does not yet exist.
25

2.4 OPERATIONAL ENVIRONMENT

Java Technology

Java technology is both a programming language and a platform.

The Java Programming Language

The Java programming language is a high-level language that can be


characterized by all of the following buzzwords:

 Simple
 Architecture neutral
 Object oriented
 Portable
 Distributed
 High performance
 Interpreted
 Multithreaded
 Robust
 Dynamic
 Secure

With most programming languages, you either compile or interpret a program so that you can
run it on your computer. The Java programming language is unusual in that a program is both compiled
and interpreted. With the compiler, first you translate a program into an intermediate language called
Java byte codes —the platform-independent codes interpreted by the interpreter on the Java platform.
The interpreter parses and runs each Java byte code instruction on the computer. Compilation happens
just once; interpretation occurs each time the program is executed. The following figure illustrates how
this works.
26

You can think of Java bytecodes as the machine code instructions for the Java Virtual
Machine (Java VM). Every Java interpreter, whether it’s a development tool or a Web browser that can
run applets, is an implementation of the Java VM. Java bytecodes help make “write once, run
anywhere” possible. You can compile your program into bytecodes on any platform that has a Java
compiler. The bytecodes can then be run on any implementation of the Java VM. That means that as
long as a computer has a Java VM, the same program written in the Java programming language can
run on Windows 2000, a Solaris workstation, or on an iMac.

The Java Platform


A platform is the hardware or software environment in which a program runs. We’ve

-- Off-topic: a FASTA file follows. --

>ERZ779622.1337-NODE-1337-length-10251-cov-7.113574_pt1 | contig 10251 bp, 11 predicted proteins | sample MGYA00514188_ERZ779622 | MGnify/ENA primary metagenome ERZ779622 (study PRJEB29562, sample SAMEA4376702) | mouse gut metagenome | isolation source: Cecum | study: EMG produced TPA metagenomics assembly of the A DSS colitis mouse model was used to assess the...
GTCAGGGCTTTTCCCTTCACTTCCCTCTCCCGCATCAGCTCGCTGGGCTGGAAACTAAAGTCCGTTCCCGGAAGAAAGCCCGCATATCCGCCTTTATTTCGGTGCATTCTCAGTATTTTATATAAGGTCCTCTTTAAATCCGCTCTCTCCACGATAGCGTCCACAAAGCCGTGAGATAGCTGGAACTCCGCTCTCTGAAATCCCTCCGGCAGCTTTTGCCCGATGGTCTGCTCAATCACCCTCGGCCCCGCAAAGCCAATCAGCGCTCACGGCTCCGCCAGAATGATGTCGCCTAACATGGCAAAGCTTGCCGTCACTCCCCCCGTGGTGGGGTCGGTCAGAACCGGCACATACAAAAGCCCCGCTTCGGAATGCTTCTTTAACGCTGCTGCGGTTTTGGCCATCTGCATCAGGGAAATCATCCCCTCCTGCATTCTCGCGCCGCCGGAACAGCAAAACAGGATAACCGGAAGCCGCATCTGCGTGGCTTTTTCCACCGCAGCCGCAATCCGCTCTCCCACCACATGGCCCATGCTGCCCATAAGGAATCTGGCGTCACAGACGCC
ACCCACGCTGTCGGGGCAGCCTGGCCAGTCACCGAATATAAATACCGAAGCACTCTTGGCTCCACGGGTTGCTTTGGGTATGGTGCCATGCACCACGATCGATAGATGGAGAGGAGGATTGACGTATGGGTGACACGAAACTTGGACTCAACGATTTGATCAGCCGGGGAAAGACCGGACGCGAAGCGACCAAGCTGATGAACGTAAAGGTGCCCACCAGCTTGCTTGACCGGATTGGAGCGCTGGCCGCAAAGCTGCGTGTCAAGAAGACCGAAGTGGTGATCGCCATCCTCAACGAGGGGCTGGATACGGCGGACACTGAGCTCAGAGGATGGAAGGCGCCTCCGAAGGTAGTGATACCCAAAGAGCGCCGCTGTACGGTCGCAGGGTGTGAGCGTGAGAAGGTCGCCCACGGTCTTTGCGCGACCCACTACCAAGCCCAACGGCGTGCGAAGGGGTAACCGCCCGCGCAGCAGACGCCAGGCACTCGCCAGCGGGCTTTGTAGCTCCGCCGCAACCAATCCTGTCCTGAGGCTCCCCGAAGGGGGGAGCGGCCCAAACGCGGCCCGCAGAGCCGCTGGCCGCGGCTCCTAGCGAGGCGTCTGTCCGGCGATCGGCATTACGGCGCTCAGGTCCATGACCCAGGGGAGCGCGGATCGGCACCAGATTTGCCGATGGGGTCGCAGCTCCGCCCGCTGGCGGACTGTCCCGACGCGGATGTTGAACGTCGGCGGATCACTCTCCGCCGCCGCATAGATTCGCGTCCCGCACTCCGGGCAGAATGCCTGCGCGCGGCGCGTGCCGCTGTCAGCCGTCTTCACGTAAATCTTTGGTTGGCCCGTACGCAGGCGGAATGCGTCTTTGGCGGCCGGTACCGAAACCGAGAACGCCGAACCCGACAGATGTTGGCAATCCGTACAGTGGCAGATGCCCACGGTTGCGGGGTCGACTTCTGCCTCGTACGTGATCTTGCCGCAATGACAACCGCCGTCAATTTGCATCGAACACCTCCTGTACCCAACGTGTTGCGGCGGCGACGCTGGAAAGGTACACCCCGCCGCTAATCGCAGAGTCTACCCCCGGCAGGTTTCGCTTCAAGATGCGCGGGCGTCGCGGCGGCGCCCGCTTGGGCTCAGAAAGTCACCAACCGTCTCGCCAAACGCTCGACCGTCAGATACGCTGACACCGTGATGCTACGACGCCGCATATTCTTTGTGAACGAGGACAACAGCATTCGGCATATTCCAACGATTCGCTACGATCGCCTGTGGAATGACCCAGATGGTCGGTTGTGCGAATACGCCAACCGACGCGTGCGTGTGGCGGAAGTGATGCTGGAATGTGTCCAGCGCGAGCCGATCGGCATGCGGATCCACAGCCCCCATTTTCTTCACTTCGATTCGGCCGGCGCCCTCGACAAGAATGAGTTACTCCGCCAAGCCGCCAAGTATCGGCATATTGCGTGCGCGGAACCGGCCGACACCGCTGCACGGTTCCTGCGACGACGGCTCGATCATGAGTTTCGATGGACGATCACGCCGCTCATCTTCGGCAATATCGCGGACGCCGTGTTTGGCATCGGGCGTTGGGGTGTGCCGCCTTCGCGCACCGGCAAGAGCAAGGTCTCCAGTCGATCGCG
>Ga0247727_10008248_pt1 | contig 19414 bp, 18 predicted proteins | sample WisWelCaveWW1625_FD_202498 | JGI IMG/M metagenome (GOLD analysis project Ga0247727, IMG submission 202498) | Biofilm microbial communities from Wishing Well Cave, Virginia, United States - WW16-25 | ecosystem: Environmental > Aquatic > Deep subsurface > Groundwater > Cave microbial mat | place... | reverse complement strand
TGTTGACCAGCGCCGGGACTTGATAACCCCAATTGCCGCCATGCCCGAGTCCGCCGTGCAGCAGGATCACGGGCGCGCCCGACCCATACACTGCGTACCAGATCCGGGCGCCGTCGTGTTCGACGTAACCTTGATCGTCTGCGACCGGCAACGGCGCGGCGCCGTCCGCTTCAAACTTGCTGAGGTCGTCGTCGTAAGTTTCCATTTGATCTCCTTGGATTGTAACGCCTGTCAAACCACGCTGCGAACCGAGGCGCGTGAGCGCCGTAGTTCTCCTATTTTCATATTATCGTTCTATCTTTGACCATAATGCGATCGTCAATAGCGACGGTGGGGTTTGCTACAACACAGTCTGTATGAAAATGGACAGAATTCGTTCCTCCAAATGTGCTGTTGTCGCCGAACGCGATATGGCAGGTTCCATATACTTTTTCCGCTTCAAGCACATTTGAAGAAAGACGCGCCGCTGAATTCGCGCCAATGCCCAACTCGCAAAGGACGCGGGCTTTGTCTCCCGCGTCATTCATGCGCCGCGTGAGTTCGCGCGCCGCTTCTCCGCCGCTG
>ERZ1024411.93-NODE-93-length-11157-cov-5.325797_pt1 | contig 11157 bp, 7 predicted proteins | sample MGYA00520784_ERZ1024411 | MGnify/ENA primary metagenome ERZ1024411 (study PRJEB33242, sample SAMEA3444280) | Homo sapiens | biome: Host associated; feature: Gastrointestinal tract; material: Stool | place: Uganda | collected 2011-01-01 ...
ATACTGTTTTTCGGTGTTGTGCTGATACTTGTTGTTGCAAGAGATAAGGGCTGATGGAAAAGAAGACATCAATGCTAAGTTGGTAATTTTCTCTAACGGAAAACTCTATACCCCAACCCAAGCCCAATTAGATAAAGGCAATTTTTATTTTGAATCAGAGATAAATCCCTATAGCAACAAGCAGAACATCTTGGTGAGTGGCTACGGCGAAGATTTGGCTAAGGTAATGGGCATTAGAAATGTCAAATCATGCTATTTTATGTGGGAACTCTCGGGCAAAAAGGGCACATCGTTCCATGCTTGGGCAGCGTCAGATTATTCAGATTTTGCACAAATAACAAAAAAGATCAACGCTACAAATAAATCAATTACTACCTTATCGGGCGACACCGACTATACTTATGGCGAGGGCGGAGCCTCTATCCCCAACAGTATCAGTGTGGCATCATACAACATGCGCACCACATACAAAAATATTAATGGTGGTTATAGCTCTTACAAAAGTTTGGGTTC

already mentioned some of the most popular platforms like Windows 2000, Linux, Solaris,
and MacOS. Most platforms can be described as a combination of the operating system and
hardware. The Java platform differs from most other platforms in that it’s a software-only
platform that runs on top of other hardware-based platforms.
The Java platform has two components:

• The Java Virtual Machine (Java VM)

• The Java Application Programming Interface (Java API)


27

You’ve already been introduced to the Java VM. It’s the base for the Java platform and is
ported onto various hardware-based platforms.
The Java API is a large collection of ready-made software components that provide many
useful capabilities, such as graphical user interface (GUI) widgets. The Java API is grouped
into libraries of related classes and interfaces; these libraries are known as packages. The next
section, What Can Java Technology Do?, highlights what functionality some of the packages
in the Java API provide.
The following figure depicts a program that’s running on the Java platform. As the figure
shows, the Java API and the virtual machine insulate the program from the hardware.

Native code is code that after you compile it, the compiled code runs on a specific
hardware platform. As a platform-independent environment, the Java platform can be a bit
slower than native code. However, smart compilers, well-tuned interpreters, and just-in-time
bytecode compilers can bring performance close to that of native code without threatening
portability.

What Can Java Technology Do?


The most common types of programs written in the Java programming language are applets
and applications. If you’ve surfed the Web, you’re probably already familiar with applets. An
applet is a program that adheres to certain conventions that allow it to run within a Java-
enabled browser.
However, the Java programming language is not just for writing cute, entertaining applets for
the Web. The general-purpose, high-level Java programming language is also a powerful
software platform. Using the generous API, you can write many types of programs.
An application is a standalone program that runs directly on the Java platform. A special kind
of application known as a server serves and supports clients on a network. Examples of